Voices: Northeast needs better biking infrastructure

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July 4, 2011 // UPDATED 10:17 am - July 13, 2011
By: Andrew Lyman-Buttler
Andrew Lyman-Buttler

Thank you for your excellent bike commuting article in the July 4–17 issue of The Journal. I live in Audubon Park and work in Eden Prairie, and I’ve been riding to work ever since I realized that about 12 miles of the 17 mile route is covered by the gorgeous Cedar Lake Trail. (The situation improved even more when the trail extension to the river was completed — it's much safer and easier now that I can bypass most of the downtown traffic and stop lights!)

I think one of the most difficult things about bike commuting from Northeast is the relative lack of bike facilities compared to other parts of the city (especially the South Side). A quick glance at a map in The Journal will reveal this disparity. In fact, Northeast is so un-bikeable that the official Minneapolis Bike Map cuts it off almost entirely! The only off-street bike trails in NE are St. Anthony Parkway (which is lovely, but unfortunately terminates with the Missing Link, and has a huge hill in the middle of it that many cyclists can't climb), and the Diagonal Trail (which ends abruptly in SE Como and doesn't connect to any other bike routes). I suppose you could count the 18th Avenue trail from Johnson to Stinson, but it's so poorly designed that almost nobody uses it. Meanwhile, the South Side enjoys the Midtown Greenway, the Cedar Lake Trail, the Kenilworth Trail, the newly-completed RiverLake Greenway, the Chain of Lakes, Minnehaha Creek, West River Parkway, Hiawatha, etc.

It's fantastic that much of our city has such great bike routes. I use them all the time ... the challenge is getting to them! Downtown has connections to all of them, but getting downtown from NE is no small feat. 18th Avenue seems to be the designated east-west bike route across NE, but its heavy traffic and huge pavement cracks (many of which are several inches wide) are very discouraging, and the "Bike Lane" paint wore away long ago. Monroe seems to be the (unofficial) north-south route, but it has its share of hazards too, the most troubling of which was a 2-foot-wide, 6-inch-deep pothole underneath the railroad bridge (where it's too dark to see!) near 18th Avenue which was only recently filled in. There aren't any bike lanes or signage on Monroe, at least not that I've seen (and I ride on it a lot). Also, getting from downtown to NE Monroe during rush hour really involves taking your life into your own hands, since you have to cross three lanes of one-way traffic on the Hennepin Avenue Bridge to make the left turn. Not for the faint of heart! (The bridge doesn't even have a bike lane, and a lot of motorists act like we don't belong on it.)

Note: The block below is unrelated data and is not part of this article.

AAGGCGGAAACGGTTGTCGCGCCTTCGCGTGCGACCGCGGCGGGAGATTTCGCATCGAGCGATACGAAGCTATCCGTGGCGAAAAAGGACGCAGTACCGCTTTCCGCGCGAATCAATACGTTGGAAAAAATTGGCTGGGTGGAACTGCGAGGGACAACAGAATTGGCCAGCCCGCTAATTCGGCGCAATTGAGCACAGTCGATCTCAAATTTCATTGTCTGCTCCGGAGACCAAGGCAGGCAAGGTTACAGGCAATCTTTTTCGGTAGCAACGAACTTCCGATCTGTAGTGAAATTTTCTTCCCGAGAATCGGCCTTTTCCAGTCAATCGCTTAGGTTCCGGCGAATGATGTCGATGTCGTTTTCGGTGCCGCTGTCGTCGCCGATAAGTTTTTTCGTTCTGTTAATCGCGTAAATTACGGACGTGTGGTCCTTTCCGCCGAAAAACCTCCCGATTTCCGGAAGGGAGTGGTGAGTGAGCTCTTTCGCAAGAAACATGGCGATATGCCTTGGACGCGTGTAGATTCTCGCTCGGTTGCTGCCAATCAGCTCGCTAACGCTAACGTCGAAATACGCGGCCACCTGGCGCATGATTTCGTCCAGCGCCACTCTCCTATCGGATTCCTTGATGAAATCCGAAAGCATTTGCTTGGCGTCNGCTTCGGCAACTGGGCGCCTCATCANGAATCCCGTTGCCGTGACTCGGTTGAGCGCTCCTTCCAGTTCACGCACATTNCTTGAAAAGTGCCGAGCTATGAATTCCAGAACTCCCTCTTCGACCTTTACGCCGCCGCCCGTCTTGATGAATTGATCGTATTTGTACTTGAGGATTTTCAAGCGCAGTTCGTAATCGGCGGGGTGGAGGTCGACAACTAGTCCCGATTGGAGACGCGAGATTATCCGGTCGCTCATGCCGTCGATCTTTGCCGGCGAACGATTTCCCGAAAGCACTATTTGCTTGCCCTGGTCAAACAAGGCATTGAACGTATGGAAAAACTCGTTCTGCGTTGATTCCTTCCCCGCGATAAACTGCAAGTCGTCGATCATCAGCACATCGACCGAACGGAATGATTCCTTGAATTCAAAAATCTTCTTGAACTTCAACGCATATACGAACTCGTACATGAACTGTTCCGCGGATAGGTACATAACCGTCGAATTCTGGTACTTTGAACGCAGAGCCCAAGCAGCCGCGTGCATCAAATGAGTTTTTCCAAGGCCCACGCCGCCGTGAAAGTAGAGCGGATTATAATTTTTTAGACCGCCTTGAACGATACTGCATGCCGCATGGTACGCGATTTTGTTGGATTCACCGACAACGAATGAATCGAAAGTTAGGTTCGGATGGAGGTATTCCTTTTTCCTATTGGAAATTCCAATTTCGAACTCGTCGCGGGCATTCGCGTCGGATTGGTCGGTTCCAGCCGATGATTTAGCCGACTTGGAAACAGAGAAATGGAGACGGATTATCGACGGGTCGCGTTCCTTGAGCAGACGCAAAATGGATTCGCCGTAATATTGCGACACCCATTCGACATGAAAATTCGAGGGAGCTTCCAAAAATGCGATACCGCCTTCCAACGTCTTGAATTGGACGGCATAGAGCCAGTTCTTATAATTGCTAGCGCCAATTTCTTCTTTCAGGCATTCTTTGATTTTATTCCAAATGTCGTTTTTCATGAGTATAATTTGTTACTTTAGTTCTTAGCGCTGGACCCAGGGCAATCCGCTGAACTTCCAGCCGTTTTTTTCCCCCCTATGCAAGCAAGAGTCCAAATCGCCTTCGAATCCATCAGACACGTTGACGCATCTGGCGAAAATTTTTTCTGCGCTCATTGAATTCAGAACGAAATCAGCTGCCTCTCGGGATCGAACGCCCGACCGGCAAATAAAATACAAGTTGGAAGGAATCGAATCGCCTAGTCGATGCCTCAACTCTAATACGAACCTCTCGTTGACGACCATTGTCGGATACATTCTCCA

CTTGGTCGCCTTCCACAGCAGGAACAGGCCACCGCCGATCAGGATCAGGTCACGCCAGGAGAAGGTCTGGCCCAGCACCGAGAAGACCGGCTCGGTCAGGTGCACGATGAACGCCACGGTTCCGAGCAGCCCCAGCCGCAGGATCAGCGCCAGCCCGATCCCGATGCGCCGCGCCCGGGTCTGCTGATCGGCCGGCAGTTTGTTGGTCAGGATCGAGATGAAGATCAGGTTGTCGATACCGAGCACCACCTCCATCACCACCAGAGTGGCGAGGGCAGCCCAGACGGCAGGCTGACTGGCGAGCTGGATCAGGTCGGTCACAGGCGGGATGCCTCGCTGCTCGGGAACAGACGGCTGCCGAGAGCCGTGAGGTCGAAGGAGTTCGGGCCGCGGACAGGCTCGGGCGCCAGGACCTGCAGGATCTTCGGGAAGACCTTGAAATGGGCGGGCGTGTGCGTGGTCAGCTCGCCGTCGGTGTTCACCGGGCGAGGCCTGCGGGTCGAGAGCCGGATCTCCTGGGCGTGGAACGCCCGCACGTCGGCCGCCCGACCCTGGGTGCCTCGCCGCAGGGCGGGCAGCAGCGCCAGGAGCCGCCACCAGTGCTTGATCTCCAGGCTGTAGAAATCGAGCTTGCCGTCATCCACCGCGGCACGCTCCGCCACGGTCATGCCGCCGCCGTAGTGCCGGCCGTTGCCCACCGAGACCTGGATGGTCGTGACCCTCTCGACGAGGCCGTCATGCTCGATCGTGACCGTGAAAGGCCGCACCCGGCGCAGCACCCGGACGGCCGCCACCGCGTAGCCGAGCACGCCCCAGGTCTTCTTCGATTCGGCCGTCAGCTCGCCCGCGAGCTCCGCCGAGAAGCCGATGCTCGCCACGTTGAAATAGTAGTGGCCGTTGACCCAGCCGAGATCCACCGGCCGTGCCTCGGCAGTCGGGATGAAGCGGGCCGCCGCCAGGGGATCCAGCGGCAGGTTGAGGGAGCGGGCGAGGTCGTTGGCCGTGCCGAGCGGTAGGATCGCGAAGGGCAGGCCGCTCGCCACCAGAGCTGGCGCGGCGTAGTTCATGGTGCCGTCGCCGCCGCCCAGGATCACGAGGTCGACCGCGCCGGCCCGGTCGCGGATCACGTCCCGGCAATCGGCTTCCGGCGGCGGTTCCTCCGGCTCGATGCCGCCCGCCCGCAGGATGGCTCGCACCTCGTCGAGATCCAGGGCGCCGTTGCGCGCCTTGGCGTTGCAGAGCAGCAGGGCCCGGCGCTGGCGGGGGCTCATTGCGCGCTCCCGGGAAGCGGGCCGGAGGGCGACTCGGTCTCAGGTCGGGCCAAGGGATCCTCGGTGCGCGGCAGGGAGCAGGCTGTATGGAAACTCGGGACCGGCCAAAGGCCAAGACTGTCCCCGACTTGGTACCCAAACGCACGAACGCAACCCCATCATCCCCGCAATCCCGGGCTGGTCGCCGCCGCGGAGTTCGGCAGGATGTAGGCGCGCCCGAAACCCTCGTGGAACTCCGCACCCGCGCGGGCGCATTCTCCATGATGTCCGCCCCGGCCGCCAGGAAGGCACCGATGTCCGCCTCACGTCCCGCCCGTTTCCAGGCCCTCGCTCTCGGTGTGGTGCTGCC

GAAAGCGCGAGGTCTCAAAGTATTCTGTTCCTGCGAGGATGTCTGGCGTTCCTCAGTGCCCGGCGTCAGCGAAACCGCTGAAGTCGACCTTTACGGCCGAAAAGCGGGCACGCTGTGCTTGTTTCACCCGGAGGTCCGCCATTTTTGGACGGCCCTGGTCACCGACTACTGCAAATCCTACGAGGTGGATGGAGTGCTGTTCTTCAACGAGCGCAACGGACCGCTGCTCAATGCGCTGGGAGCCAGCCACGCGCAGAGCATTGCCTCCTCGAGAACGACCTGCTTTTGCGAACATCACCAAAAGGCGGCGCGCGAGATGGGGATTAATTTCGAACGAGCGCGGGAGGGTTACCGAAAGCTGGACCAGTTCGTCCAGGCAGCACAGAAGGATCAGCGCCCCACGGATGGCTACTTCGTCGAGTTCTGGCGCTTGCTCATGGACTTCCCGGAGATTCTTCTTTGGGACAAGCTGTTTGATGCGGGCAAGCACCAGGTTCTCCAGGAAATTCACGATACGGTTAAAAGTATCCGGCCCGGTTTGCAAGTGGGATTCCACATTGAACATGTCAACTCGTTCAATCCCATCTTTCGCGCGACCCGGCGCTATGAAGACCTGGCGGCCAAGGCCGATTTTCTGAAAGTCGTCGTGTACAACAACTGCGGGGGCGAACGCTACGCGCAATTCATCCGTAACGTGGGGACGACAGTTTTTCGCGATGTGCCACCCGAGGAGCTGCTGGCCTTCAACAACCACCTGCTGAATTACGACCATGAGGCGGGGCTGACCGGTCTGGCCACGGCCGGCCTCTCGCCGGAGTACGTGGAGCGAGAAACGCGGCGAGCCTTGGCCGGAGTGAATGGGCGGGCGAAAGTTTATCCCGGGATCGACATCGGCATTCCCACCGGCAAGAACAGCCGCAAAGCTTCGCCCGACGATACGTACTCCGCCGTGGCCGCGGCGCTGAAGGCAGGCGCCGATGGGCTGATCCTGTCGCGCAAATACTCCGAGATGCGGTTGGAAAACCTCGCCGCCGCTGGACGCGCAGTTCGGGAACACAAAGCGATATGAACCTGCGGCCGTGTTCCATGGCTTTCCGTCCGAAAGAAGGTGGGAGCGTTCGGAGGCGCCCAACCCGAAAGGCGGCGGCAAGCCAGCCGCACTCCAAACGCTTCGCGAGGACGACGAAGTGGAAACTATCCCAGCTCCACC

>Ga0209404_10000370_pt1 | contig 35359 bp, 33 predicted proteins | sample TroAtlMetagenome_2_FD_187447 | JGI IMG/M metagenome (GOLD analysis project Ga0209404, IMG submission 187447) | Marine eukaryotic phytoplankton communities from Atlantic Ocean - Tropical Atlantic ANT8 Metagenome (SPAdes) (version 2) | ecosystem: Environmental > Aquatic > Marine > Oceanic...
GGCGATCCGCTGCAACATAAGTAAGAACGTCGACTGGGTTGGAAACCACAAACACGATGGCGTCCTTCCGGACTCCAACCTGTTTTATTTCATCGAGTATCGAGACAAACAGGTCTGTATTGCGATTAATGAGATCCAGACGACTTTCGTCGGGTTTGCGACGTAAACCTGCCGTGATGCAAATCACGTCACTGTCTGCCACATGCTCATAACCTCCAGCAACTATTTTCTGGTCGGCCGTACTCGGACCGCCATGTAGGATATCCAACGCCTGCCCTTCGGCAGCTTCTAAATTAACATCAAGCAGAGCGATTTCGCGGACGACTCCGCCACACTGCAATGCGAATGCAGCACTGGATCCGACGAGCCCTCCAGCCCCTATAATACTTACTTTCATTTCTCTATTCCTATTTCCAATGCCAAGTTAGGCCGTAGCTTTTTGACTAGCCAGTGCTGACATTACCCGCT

Even if 18th and Monroe had smoother pavement and better signage, why should Northeast residents accept getting nothing more than signed bike routes when South Siders get so many lovely off-street trails? Certainly if we can afford all this for one part of the city (including a brand-new greenway and a hugely expensive downtown trail!), we could be doing it here in Northeast, too.

I've tried bringing this issue up with my elected officials, but the multiple layers of government make it confusing. If I want better bike facilities in my neighborhood, who do I talk to — the city? county? park board? state? All of the above?

For example, MnDOT is planning to resurface Central next year. I've asked MnDOT staff to put in a bike lane (since this is the obvious best route downtown!) but I was told that this will be a City of Minneapolis issue. Then, when I try talking to people at City Hall, they tell me that Central (65) is a state highway, and it's MnDOT's concern! I think most people don't know (or don't care) about the finer distinctions between all these layers of government; we'd just like to see the job done, please.

Anyway, the people at MnDOT that I spoke with made it pretty clear that cars are their top priority for the Central Ave project, and they're not willing to consider any bike improvements that might affect car traffic or parking (despite a study commissioned by Bike Walk Twin Cities that shows this is unlikely).

This is unfortunate, because the Central Ave project is a golden opportunity to finally — FINALLY — make downtown accessible to NE residents by bike, and it could be done at a minimum of expense and disruption of existing streets.

It's clear that bike commuting has many benefits for individuals (health, enjoyment, save gas $) and the community (reduced traffic, cleaner environment, $ to local bike shops instead of oil companies). I hope we as a community can get the word out and tell our elected official in large numbers that Northeast residents deserve great bike routes too!

Andrew Lyman-Buttler lives in the Audubon Park neighborhood.